Buy-In vs Collective Commitments

Steven WeberBlog, Engage Better, Innovate Better, Lead Better, Lesson Plan Better


  • Sometimes school leadership teams wait to get buy-in before completing an action.
  • Waiting for buy-in can cause delays in implementation.
  • Collective commitment means putting the kids first rather than forming an adult-centric school.

Waiting for Buy-In

When principals or school improvement teams attempt to implement a new program or initiative, it is common to hear the phrase, “We will wait until we get buy-in before we move to full implementation.”  Leading change is complex and challenging.  Leaders often seek consensus rather than full commitment. We want to call this a pilot project is code for “We don’t have enough buy-in yet.”

Fill in the Blank

We will begin implementing the district’s curriculum once we have more ____________________.

Our staff believes in the basic premise of standards-based grading, but we don’t have ____________________.

Our school has developed common formative assessments, but we don’t have enough ____________________.


School teams should honor teacher voice, collective bargaining, and principal input. Honoring professional experience and the voice of educators is essential. Buy-in can become a barrier to implementation when staff agrees to wait for consensus.  While there is no harm in establishing buy-in, collective commitments create a sense of purpose and urgency. Some schools are adult-centric, rather than student-centric. In an adult-centric school, it is more convenient to wait for 100% buy-in rather than doing what is best for the students we serve. If a school knew that 50% of the students were reading below grade level, would it be acceptable to inform their parents that we will implement reading support and research-based reading strategies once we have complete buy-in from the staff?

Buy-in can become a barrier to implementation when staff agrees to wait for consensus. Click To Tweet

Collective Commitments

“Collective commitments (or values) represent the promises made among and between all stakeholders that answer the question, ‘What must we do to become the organization we have agreed we hope to become?’” (DuFour, DuFour, Eaker, & Many, 2010).

Teams can approach a new initiative from two different lenses:

Option A: We understand that this change will support students, but we aren’t quite convinced that the timing is right. Perhaps we should wait until we have buy-in from 80 percent of our staff.

Option B: As a school staff, we will commit to “X.”

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Knowing-Doing Gap

School teams often get stuck in the “Knowing-Doing Gap.” Pfeffer and Sutton (2000) described the knowing-doing gap as “the amount of difference between the knowledge an organization has to enhance organizational performance and the extent of their actions consistent with that knowledge.” Some schools train staff, conduct a book study, and develop an implementation plan, but the lack of commitment results in disjointed results.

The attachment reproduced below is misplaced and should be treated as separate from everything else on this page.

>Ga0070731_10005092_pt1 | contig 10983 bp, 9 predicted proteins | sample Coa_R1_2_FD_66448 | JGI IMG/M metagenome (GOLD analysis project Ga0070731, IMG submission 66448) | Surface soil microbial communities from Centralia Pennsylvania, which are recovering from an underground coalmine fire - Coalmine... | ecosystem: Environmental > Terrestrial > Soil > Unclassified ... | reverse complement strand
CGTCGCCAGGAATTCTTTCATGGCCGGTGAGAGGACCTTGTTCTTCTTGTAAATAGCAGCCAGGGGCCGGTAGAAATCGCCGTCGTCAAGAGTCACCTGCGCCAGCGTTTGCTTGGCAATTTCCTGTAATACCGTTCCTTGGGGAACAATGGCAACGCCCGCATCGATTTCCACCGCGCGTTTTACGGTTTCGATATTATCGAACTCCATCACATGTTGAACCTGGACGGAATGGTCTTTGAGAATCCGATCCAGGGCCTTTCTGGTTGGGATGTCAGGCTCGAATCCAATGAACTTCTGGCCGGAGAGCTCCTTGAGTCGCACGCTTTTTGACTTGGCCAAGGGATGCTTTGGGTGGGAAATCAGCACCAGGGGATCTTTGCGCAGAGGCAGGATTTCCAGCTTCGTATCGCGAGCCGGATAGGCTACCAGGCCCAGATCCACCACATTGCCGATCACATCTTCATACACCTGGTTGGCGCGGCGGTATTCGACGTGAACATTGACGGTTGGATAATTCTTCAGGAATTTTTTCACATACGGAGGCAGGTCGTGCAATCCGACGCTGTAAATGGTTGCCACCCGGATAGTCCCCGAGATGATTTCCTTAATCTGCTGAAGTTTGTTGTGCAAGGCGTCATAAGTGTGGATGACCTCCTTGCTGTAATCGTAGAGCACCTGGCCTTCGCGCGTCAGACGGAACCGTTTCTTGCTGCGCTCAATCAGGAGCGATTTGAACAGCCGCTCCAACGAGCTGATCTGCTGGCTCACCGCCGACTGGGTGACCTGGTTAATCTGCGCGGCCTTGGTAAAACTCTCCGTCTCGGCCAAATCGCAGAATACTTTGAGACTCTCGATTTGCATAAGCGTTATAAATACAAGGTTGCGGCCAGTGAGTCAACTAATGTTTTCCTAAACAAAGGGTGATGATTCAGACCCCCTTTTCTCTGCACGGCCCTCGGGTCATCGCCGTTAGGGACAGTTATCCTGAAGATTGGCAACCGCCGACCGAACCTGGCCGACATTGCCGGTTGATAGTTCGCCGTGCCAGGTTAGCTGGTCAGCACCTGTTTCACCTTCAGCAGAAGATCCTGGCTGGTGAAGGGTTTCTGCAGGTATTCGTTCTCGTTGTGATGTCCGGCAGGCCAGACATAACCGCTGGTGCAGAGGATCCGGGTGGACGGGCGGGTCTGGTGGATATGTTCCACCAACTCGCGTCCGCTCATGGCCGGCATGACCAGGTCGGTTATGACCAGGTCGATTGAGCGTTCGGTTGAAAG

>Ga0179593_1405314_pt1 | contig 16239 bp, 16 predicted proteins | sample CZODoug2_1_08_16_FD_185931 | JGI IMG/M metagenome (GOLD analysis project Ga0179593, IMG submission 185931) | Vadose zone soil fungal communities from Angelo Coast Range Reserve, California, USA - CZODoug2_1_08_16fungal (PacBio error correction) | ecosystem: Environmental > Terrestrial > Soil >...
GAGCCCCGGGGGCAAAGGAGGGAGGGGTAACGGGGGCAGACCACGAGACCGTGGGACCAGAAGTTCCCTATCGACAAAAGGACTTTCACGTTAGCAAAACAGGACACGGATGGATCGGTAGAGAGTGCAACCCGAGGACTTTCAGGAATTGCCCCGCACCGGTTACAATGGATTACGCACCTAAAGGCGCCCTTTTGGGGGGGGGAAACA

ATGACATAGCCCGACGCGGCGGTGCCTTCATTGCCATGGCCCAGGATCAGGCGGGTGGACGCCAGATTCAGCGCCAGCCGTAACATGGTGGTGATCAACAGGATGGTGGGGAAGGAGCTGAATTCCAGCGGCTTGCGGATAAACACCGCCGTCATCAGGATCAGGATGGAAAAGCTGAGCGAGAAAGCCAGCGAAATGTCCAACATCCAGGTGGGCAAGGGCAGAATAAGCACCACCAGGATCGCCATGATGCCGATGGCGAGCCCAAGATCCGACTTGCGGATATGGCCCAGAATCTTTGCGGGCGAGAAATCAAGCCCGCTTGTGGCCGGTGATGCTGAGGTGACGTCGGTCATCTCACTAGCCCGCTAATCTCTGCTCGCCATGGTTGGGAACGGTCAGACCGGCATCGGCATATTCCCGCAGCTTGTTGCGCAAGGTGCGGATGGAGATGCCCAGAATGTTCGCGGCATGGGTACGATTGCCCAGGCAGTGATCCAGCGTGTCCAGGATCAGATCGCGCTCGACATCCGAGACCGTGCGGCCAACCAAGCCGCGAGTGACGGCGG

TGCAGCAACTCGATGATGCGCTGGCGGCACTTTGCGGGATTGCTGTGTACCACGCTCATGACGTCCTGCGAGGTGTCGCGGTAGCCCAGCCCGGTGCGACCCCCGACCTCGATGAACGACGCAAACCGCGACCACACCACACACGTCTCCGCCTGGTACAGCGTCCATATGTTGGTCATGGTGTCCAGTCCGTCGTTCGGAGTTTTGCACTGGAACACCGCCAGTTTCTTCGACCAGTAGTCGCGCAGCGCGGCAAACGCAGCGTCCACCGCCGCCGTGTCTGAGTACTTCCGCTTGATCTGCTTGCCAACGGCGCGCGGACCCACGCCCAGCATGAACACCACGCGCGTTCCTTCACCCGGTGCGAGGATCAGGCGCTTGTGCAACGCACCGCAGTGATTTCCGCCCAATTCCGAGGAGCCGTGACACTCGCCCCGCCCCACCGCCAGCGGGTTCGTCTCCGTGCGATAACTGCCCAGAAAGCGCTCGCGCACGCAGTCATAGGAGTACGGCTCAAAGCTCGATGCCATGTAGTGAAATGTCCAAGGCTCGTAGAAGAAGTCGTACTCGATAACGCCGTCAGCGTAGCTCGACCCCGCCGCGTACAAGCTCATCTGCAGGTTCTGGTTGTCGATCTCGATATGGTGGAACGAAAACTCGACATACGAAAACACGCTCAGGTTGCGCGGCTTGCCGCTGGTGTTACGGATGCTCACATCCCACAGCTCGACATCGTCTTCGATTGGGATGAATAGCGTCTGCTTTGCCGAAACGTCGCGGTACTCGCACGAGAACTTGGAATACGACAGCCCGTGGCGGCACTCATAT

The following sentence stems will support school teams in developing collective commitments:

  • How might we _________________?
  • In order for students to succeed, we must ____________________.
  • The academic interventions our students need include ____________________.
  • One instructional strategy we will commit to this week is _____________________.
  • Based on formative assessment data, we should _________________________.
  • Because we believe __________________, we are committed to ______________.

Are You Committed?

Commitment is a result of intentional actions aligned towards accomplishing the end in mind. Imagine if someone decided to lose weight. Would it benefit the person to stop eating fast food once they buy-in to the research behind healthy eating? It seems more logical to develop collective commitments with a coach or accountability partner and implement the plan.

Commit to continuous improvement through collective commitments. Determine 2-3 things that must be done in order for your team to succeed. Develop Collective Commitments that reflect the school’s priorities. Timperley (2011) described a “mindset that includes an intense moral purpose focused on promoting deep understanding.” In other words, ‘Because we believe __________________, we are committed to ___________________________.”


DuFour, R., Eaker, R., & Many, T. (2010). Learning by doing: A handbook for professional learning communities at work (2nd ed.). Solution Tree.

Pfeffer, J., & Sutton, R. I. (2000). The knowing doing gap. Harvard Business School of Publishing.

Timperley, H. (2011). Realizing the power of professional learning. Open University Press.

About Steven Weber

Dr. Steven Weber is a curriculum leader. He has served on multiple state and national boards. His areas of research include curriculum design, multiplying leaders, professional learning, and school leadership.